Market food rating system has influence
By DAVID SHARP, Associated Press Writer
Wed Sep 5, 2007
A gold star rating system aimed at helping food shoppers make healthier choices seems to have some influence — meaning more Shredded Wheat, Raisin Bran and Honey Nut Clusters in shopping carts.
Hannaford Bros., a New England supermarket chain, said sales of items that earned at least one out of three stars outpaced similar products that got no stars.
The difference was greatest among packaged foods, including cereal, canned goods, bakery items and snack foods. Hannaford said those products that received stars grew 2 1/2 times faster than similar items deemed less healthy.
The system is based on a formula that Hannaford wants to patent. In general, though, vitamins, minerals, fiber and whole grains earn more stars. Added sodium, trans fats, saturated fats and cholesterol mean fewer, or no, stars.
"I love it. I absolutely do," Donna Lewis said Wednesday after pushing her cart through the checkout line with her 5-year-old son.
Lewis uses the star system to teach her children, including two other boys, about good nutrition. The star system make nutrition simple, she said. Children easily understand it.
Some of Hannaford's ratings are a no-brainer.
For example, whole milk gets no stars, 1 percent milk gets two stars and skim milk gets three stars. Whole-grain breads get more stars than standard white flour. Virtually all fresh produce, from habaneros to mangos, get three stars.
As expected, Fruity Pebbles, Cap'n Crunch, Cocoa Puffs and similar sugar-laden cereals get no stars. Ditto for Campbell's Spaghettio's and Chef Boyardee Ravioli and Kraft Easy Mac. On the canned soup aisle, there are practically no stars at all.
But the star system contains some surprises, even for educated shoppers.
Mott's four flavors of "Healthy Harvest" applesauce in kid-sized serving containers gets two stars. Right next to those on the shelf, Mott's Scooby Doo! "Pirates Punch" and "Mummy Berry" flavors, which have added sugar, get no stars.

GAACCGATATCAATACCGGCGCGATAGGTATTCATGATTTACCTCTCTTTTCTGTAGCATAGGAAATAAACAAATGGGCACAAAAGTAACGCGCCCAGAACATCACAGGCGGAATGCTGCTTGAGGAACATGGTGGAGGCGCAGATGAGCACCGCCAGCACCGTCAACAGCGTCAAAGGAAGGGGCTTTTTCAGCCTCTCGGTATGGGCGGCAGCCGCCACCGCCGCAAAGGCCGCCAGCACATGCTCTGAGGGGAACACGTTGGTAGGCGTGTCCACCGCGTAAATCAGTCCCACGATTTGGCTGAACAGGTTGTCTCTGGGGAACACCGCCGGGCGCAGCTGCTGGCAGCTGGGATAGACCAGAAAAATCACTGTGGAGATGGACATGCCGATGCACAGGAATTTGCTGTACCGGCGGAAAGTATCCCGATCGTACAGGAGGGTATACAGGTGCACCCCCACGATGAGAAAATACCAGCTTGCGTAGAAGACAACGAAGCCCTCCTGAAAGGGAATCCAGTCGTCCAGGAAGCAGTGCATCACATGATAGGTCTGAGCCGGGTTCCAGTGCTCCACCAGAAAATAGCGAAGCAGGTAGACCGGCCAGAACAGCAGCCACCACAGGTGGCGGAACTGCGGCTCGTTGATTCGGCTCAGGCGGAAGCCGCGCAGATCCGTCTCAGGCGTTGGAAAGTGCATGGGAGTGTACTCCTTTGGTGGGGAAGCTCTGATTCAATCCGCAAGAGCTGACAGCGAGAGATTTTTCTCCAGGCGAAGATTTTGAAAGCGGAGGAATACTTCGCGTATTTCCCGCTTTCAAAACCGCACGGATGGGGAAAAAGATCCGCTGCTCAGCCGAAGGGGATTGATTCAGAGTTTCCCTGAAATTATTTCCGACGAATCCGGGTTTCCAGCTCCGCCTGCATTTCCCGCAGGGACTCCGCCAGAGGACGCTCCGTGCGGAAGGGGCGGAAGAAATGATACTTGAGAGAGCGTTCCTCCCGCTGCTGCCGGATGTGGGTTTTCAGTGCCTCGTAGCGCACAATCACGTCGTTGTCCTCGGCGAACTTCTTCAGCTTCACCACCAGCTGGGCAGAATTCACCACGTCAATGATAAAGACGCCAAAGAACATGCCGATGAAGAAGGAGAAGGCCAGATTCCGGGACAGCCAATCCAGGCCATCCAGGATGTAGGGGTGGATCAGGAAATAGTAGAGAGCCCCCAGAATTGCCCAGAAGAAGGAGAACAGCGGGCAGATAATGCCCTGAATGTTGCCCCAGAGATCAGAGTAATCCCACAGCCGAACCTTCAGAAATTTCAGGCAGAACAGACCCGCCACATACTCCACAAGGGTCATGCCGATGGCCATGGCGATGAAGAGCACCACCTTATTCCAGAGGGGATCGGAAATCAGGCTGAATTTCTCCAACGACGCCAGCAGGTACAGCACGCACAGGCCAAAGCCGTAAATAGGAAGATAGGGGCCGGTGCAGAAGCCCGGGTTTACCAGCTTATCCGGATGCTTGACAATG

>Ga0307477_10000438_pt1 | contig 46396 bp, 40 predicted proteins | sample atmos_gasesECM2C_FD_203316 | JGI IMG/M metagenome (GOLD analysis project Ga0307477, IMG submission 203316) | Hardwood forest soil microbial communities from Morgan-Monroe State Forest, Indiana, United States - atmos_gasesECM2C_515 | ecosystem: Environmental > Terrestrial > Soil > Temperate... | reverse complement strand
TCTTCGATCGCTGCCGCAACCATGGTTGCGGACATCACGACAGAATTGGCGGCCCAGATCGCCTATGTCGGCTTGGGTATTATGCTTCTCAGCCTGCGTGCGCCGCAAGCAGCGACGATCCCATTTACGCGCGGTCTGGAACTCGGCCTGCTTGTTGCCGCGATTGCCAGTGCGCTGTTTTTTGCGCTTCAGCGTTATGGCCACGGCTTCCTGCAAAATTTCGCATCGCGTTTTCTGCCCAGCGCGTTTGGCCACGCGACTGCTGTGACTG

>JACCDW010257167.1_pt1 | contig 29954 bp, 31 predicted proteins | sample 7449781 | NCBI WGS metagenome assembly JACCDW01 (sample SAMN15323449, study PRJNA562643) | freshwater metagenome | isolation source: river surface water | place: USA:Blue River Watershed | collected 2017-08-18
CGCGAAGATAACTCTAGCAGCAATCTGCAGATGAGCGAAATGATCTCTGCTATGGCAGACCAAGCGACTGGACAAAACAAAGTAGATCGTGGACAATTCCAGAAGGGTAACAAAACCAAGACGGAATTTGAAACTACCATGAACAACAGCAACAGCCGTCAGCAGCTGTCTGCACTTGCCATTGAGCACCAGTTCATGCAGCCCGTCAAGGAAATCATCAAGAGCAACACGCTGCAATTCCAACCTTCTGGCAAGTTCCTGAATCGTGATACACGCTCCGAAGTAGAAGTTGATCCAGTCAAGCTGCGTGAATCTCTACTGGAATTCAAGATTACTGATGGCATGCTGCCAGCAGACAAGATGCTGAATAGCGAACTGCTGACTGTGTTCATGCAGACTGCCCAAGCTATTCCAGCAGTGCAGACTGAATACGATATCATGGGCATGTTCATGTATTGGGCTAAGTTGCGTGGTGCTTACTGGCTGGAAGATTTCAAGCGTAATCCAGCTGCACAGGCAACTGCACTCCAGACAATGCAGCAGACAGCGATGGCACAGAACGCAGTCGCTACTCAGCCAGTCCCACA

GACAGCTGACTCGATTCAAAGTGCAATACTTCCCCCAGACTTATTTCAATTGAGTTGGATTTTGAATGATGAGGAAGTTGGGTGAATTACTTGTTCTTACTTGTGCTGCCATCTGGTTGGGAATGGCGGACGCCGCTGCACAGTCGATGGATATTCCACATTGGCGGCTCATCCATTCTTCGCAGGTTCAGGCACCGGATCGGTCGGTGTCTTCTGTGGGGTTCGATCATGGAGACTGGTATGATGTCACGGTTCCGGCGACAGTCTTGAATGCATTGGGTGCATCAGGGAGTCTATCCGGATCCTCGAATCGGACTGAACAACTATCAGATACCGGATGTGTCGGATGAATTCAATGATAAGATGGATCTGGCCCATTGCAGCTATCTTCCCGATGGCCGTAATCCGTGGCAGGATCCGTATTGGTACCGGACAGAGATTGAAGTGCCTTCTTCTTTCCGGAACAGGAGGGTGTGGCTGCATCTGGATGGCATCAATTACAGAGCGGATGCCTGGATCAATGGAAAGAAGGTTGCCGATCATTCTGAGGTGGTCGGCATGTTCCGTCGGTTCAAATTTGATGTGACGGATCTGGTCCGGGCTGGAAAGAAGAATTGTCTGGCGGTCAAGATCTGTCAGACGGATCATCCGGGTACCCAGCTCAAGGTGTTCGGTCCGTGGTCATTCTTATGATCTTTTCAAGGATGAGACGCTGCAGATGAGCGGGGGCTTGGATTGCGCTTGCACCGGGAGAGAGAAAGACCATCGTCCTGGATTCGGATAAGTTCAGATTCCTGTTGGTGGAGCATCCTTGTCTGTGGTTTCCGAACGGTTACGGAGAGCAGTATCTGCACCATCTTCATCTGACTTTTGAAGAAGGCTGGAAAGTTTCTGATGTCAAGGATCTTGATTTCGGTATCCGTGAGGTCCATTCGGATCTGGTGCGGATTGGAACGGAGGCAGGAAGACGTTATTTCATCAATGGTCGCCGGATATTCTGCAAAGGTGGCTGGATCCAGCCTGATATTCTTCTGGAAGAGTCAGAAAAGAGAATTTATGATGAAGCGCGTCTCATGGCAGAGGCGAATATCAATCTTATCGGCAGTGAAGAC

Kim Marcotte of Falmouth was surprised to discover that a can of Nature's Place Organic green beans she purchased had 380 milligrams of salt. But Del Monte Fresh Cut's "Cut green beans" had only 10 milligrams of salt, earning it stars.
"I just assumed that because it was a vegetable, it would be good for you," said Marcotte, who tries to buy organic products for her young children.
Hannaford said data suggest consumers are using the program.
Star-rated frozen dinners grew 4 1/2 times faster than unstarred ones, and breakfast cereals with stars grew 3 1/2 times faster than other cereals, Hannaford said. Among other findings, sales of star-rated ground beef grew 7 percent while other ground beef declined 5 percent; chicken that earned stars grew 5 percent, while other chicken dropped 3 percent; fat-free milk grew 1 percent, and whole milk dropped 4 percent.
Only a few food areas, including seafood, showed no change.
"The fact that the movement of products with stars has been growing steadily since the introduction of the program suggests to me that customers are using the program," said Caren Epstein, spokeswoman for Scarborough-based Hannaford.
The Center for Science in the Public Interest, a consumer advocacy group, said the findings are encouraging.
"It's certainly a good step forward, and the entire supermarket industry is watching Hannaford," said Michael Jacobson, the nonprofit's executive director in Washington.
Hannaford ratings cover more than 25,000 items now, and the chain plans to begin including baby food starting Sept. 15. Star ratings for oils will be in Hannaford stores later this year.
Already, Guiding Stars has expanded to another supermarket chain, Florida-based Sweetbay Supermarkets. And Food Lion is expected to launch the program next year, Epstein said. All three chains are owned by Delhaize America.
The program comes as food makers, the government and others consider various ranking schemes. Hannaford will present its findings at a Food and Drug Administration hearing on Monday and Tuesday focusing on front-label nutrition symbols.
Marcotte, a shopper from Falmouth, said the Guiding Stars haven't changed her buying habits overall. But it has allowed her to spend less time studying food labels.
"It has made it easier," she said. "When I go grocery shopping, I go to the back and look for two things: hydrogenated oils and high-fructose corn syrup. Now I don't have to spend as much time reading the back of boxes."
On the Net:
Hannaford Bros. http://www.hannaford.com